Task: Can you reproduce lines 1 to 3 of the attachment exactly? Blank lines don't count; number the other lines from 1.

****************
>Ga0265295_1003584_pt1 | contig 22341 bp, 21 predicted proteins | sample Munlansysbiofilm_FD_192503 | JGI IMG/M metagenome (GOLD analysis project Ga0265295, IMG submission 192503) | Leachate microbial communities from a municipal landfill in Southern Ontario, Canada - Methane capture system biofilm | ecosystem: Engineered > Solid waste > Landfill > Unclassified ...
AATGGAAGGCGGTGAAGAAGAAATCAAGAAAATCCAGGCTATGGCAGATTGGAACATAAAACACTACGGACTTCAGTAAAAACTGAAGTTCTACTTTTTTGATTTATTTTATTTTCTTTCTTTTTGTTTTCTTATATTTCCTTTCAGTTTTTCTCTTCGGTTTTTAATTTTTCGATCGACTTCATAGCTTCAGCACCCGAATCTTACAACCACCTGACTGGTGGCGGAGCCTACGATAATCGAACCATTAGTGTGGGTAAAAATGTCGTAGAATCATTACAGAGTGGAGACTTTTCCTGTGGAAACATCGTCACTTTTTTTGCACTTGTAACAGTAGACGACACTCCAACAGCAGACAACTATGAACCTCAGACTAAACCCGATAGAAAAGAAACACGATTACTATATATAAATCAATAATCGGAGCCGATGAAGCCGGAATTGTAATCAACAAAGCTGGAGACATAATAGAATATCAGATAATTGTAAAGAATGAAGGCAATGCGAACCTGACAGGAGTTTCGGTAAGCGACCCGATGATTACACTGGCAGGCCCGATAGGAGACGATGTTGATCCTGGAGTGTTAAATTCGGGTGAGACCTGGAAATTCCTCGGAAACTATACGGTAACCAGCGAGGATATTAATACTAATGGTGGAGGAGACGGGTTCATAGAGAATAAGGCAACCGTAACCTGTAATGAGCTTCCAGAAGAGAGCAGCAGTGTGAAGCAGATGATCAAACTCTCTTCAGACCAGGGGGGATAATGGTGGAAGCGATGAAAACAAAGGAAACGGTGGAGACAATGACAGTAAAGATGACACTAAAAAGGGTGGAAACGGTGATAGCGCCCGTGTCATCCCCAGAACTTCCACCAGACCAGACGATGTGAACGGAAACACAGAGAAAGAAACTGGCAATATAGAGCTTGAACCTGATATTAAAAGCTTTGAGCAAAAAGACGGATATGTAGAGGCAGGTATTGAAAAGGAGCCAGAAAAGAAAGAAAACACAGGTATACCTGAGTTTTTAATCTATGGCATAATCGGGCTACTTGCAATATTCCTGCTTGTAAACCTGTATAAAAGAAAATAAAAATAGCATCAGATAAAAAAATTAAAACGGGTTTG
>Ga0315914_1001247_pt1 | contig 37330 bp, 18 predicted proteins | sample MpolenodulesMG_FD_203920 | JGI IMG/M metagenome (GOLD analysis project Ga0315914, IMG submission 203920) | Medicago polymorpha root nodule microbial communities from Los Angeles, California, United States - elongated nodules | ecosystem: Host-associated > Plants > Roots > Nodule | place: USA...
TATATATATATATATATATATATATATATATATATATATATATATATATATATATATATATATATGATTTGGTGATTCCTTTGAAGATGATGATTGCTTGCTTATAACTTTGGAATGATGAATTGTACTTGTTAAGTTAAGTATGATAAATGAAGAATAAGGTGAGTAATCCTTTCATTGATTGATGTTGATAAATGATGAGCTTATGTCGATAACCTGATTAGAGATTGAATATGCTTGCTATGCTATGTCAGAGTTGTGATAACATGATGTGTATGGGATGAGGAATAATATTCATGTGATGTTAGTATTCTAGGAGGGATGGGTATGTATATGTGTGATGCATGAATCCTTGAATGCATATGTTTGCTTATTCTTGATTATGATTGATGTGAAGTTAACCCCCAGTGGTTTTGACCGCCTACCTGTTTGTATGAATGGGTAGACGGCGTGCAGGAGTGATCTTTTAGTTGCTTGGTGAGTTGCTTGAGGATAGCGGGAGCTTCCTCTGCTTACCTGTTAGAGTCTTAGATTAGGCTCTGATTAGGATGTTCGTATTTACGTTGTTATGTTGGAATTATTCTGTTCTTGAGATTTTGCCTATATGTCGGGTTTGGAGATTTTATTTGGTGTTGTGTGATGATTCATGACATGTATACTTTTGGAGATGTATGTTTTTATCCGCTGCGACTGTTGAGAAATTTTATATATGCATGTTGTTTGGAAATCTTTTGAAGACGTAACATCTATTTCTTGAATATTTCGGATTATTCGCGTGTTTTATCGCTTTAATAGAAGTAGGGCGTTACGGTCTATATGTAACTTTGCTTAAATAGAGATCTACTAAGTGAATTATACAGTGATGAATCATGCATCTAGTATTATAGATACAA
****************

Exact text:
>Ga0265295_1003584_pt1 | contig 22341 bp, 21 predicted proteins | sample Munlansysbiofilm_FD_192503 | JGI IMG/M metagenome (GOLD analysis project Ga0265295, IMG submission 192503) | Leachate microbial communities from a municipal landfill in Southern Ontario, Canada - Methane capture system biofilm | ecosystem: Engineered > Solid waste > Landfill > Unclassified ...
AATGGAAGGCGGTGAAGAAGAAATCAAGAAAATCCAGGCTATGGCAGATTGGAACATAAAACACTACGGACTTCAGTAAAAACTGAAGTTCTACTTTTTTGATTTATTTTATTTTCTTTCTTTTTGTTTTCTTATATTTCCTTTCAGTTTTTCTCTTCGGTTTTTAATTTTTCGATCGACTTCATAGCTTCAGCACCCGAATCTTACAACCACCTGACTGGTGGCGGAGCCTACGATAATCGAACCATTAGTGTGGGTAAAAATGTCGTAGAATCATTACAGAGTGGAGACTTTTCCTGTGGAAACATCGTCACTTTTTTTGCACTTGTAACAGTAGACGACACTCCAACAGCAGACAACTATGAACCTCAGACTAAACCCGATAGAAAAGAAACACGATTACTATATATAAATCAATAATCGGAGCCGATGAAGCCGGAATTGTAATCAACAAAGCTGGAGACATAATAGAATATCAGATAATTGTAAAGAATGAAGGCAATGCGAACCTGACAGGAGTTTCGGTAAGCGACCCGATGATTACACTGGCAGGCCCGATAGGAGACGATGTTGATCCTGGAGTGTTAAATTCGGGTGAGACCTGGAAATTCCTCGGAAACTATACGGTAACCAGCGAGGATATTAATACTAATGGTGGAGGAGACGGGTTCATAGAGAATAAGGCAACCGTAACCTGTAATGAGCTTCCAGAAGAGAGCAGCAGTGTGAAGCAGATGATCAAACTCTCTTCAGACCAGGGGGGATAATGGTGGAAGCGATGAAAACAAAGGAAACGGTGGAGACAATGACAGTAAAGATGACACTAAAAAGGGTGGAAACGGTGATAGCGCCCGTGTCATCCCCAGAACTTCCACCAGACCAGACGATGTGAACGGAAACACAGAGAAAGAAACTGGCAATATAGAGCTTGAACCTGATATTAAAAGCTTTGAGCAAAAAGACGGATATGTAGAGGCAGGTATTGAAAAGGAGCCAGAAAAGAAAGAAAACACAGGTATACCTGAGTTTTTAATCTATGGCATAATCGGGCTACTTGCAATATTCCTGCTTGTAAACCTGTATAAAAGAAAATAAAAATAGCATCAGATAAAAAAATTAAAACGGGTTTG
>Ga0315914_1001247_pt1 | contig 37330 bp, 18 predicted proteins | sample MpolenodulesMG_FD_203920 | JGI IMG/M metagenome (GOLD analysis project Ga0315914, IMG submission 203920) | Medicago polymorpha root nodule microbial communities from Los Angeles, California, United States - elongated nodules | ecosystem: Host-associated > Plants > Roots > Nodule | place: USA...